You're in the middle of a bustling school lunchroom. Some girls are yelling behind you. Right beside you, a boy is singing along with his iPod. Other kids are playing a rowdy game in the corner. Meanwhile, you are trying to talk to your friend across the table.
How can you single out one voice amid a sea of noise? You could call this "the loud lunchroom problem."
Scientists have a different name for it. They call it "the cocktail party problem." (After all, adults have the same problem hearing someone talk at a loud party as you do in a noisy lunchroom.)
A noisy lunchroom can keep you from hearing your friends. Frogs and other animals face similar problems with noise.
Luckily, most people can distinguish specific sounds from background noise quite well. And so can many animals. In a crowded pond, frogs find their croaking mates. On a packed glacier, penguins find their squawking babies. In a threatening situation, some monkeys use sound to tell each other whether to flee or attack. In nature, being able to distinguish specific sounds can sometimes be a matter of life and death.
Scientists don't know exactly how these creatures do it, but they're trying to find out.
"We can learn a great deal about the basic cocktail party problem by studying how other animals have evolved to solve their own cocktail party problems," says behavioral biologist Mark Bee of the University of Minnesota, Twin Cities.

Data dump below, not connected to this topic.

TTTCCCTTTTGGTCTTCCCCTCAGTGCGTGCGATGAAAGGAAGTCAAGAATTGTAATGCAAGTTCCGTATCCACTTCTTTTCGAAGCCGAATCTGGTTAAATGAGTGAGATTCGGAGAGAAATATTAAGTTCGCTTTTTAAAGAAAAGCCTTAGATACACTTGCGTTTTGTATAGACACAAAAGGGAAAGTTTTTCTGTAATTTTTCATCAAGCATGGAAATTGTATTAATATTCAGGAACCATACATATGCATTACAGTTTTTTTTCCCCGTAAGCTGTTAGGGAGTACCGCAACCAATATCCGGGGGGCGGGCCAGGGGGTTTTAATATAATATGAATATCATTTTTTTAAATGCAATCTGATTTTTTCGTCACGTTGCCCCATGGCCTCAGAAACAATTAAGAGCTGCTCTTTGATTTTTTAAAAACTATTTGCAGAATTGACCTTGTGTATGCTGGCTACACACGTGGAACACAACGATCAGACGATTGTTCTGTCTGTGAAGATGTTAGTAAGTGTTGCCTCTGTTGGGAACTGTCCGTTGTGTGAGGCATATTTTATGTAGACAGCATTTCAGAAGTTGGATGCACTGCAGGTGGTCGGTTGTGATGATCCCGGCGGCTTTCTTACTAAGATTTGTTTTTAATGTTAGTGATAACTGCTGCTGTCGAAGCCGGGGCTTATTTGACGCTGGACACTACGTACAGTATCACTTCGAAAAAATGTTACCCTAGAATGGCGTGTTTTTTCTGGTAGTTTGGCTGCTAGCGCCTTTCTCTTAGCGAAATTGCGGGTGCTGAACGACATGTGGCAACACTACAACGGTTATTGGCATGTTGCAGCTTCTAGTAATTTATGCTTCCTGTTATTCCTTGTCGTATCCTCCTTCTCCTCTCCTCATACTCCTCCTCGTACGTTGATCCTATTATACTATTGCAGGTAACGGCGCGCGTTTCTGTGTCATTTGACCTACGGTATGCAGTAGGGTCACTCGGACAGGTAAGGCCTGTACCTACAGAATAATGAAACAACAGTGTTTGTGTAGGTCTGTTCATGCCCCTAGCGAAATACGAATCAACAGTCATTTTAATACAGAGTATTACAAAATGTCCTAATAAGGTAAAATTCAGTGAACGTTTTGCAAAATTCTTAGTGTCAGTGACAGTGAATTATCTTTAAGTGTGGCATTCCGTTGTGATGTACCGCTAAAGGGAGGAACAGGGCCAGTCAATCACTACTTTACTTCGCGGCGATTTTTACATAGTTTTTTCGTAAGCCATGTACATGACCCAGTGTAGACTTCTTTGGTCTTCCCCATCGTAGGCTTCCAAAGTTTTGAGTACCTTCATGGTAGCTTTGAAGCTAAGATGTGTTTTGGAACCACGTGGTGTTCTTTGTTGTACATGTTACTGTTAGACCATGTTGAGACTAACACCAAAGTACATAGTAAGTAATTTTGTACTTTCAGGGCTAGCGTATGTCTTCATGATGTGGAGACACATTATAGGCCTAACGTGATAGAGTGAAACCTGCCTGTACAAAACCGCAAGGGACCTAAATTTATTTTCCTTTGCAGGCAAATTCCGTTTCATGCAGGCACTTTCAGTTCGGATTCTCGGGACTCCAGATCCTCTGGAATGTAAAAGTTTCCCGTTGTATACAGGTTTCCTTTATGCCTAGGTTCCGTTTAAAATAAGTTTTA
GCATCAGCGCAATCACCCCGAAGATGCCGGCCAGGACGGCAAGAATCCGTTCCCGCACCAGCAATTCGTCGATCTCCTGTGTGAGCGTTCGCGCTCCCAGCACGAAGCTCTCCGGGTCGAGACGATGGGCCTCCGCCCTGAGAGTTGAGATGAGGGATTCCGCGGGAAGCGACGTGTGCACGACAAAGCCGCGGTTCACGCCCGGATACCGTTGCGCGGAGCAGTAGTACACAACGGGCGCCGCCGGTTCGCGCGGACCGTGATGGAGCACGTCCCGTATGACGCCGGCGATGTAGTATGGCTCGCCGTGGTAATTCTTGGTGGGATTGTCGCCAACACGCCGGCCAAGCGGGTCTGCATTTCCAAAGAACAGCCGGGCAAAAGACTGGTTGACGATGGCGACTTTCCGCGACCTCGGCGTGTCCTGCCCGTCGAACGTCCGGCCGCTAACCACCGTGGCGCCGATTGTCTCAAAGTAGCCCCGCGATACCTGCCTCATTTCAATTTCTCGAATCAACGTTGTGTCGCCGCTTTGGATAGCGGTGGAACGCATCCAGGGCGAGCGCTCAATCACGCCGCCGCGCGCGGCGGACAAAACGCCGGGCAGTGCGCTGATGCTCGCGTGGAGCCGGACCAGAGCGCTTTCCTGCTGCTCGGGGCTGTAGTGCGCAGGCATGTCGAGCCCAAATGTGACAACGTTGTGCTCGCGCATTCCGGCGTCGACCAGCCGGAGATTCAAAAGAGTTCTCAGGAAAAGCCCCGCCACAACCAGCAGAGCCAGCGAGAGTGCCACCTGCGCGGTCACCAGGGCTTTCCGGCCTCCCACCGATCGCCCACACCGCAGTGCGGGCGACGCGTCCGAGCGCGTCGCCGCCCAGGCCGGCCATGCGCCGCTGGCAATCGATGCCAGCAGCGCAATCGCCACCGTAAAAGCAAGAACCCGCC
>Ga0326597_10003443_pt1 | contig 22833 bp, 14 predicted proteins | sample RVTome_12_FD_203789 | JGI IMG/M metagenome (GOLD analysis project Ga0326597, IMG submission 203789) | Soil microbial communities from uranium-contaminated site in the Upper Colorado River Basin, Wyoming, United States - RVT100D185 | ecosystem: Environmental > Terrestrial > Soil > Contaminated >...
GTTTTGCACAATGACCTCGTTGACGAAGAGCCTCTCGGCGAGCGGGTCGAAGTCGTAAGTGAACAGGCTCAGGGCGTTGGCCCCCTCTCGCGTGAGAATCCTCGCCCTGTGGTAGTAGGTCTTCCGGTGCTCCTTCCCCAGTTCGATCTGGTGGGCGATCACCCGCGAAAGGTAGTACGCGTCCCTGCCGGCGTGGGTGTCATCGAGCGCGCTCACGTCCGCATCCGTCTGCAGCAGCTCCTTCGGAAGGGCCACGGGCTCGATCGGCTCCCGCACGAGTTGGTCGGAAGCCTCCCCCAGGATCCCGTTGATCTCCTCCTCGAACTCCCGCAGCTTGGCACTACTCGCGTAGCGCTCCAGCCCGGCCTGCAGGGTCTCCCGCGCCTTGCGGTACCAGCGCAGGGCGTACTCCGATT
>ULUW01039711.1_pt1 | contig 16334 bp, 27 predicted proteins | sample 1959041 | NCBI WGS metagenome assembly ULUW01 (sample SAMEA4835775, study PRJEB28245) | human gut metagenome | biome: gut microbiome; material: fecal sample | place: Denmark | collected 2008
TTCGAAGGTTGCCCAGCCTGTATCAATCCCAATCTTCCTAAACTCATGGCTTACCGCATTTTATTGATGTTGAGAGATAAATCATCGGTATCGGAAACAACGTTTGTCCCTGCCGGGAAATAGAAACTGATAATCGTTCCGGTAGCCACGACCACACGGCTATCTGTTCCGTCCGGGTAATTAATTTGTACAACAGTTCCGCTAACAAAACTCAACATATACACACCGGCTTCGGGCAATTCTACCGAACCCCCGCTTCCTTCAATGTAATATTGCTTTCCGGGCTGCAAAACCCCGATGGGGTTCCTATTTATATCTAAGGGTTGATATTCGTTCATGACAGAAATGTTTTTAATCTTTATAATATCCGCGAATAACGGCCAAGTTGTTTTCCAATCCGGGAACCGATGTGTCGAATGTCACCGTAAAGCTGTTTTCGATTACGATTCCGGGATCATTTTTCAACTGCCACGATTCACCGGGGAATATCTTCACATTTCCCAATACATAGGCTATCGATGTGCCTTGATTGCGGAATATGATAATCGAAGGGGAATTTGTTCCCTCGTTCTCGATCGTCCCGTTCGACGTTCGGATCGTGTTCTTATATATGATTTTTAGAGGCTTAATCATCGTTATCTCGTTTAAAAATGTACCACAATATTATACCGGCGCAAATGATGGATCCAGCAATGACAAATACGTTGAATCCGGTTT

This research could lead to better hearing aids and to computers that can identify individual voices. Conservationists also hope that the insights gained from this work will help them protect species that are threatened by noise pollution.
Focusing on frogs
In his lab, Bee focuses on gray tree frogs. The adults of this species are only about 5 centimeters, or 2 inches, long. However, when a bunch of these tiny creatures croak together, their voices can be as loud as a truck roaring down a freeway. Male frogs use their voices to mark their territories, and females select mates based on the males' calls.
To understand the cocktail party problem, scientists study how gray tree frogs listen to each other's calls.
There are some 5,000 frog species, Bee says, and each one makes a different sound. A springtime frog chorus in a typical pond can include as many as two dozen species calling at once. "Most frogs communicate in cocktail party-like environments," Bee says.
Croak and Croon
Every night, between the months of April and July, Bee and his colleagues collect pairs of mating frogs. Back in the lab, the researchers put the animals through a series of tests to measure how the females responded to the male frogs' calls under a variety of conditions.
A frog begins each test in the center of a pitch-dark, circular chamber. Movable speakers pump out specific sounds. The sounds include both male frogs' calls and background sounds that could drown out the calls. The scientists record which way the frogs hop in response to specific noises. (To "see" the frogs in the darkness, the scientists use video cameras that are equipped with heat-sensing infrared detectors.)
In one series of experiments, Bee tested female frogs to see whether distracting sounds would keep them from moving toward the recorded call of a male frog. Meanwhile, background noises came out of a second speaker. From one trial to the next, the researchers changed the volume and location of the speaker that emitted the male frog's call. Meanwhile, the background sounds remained the same.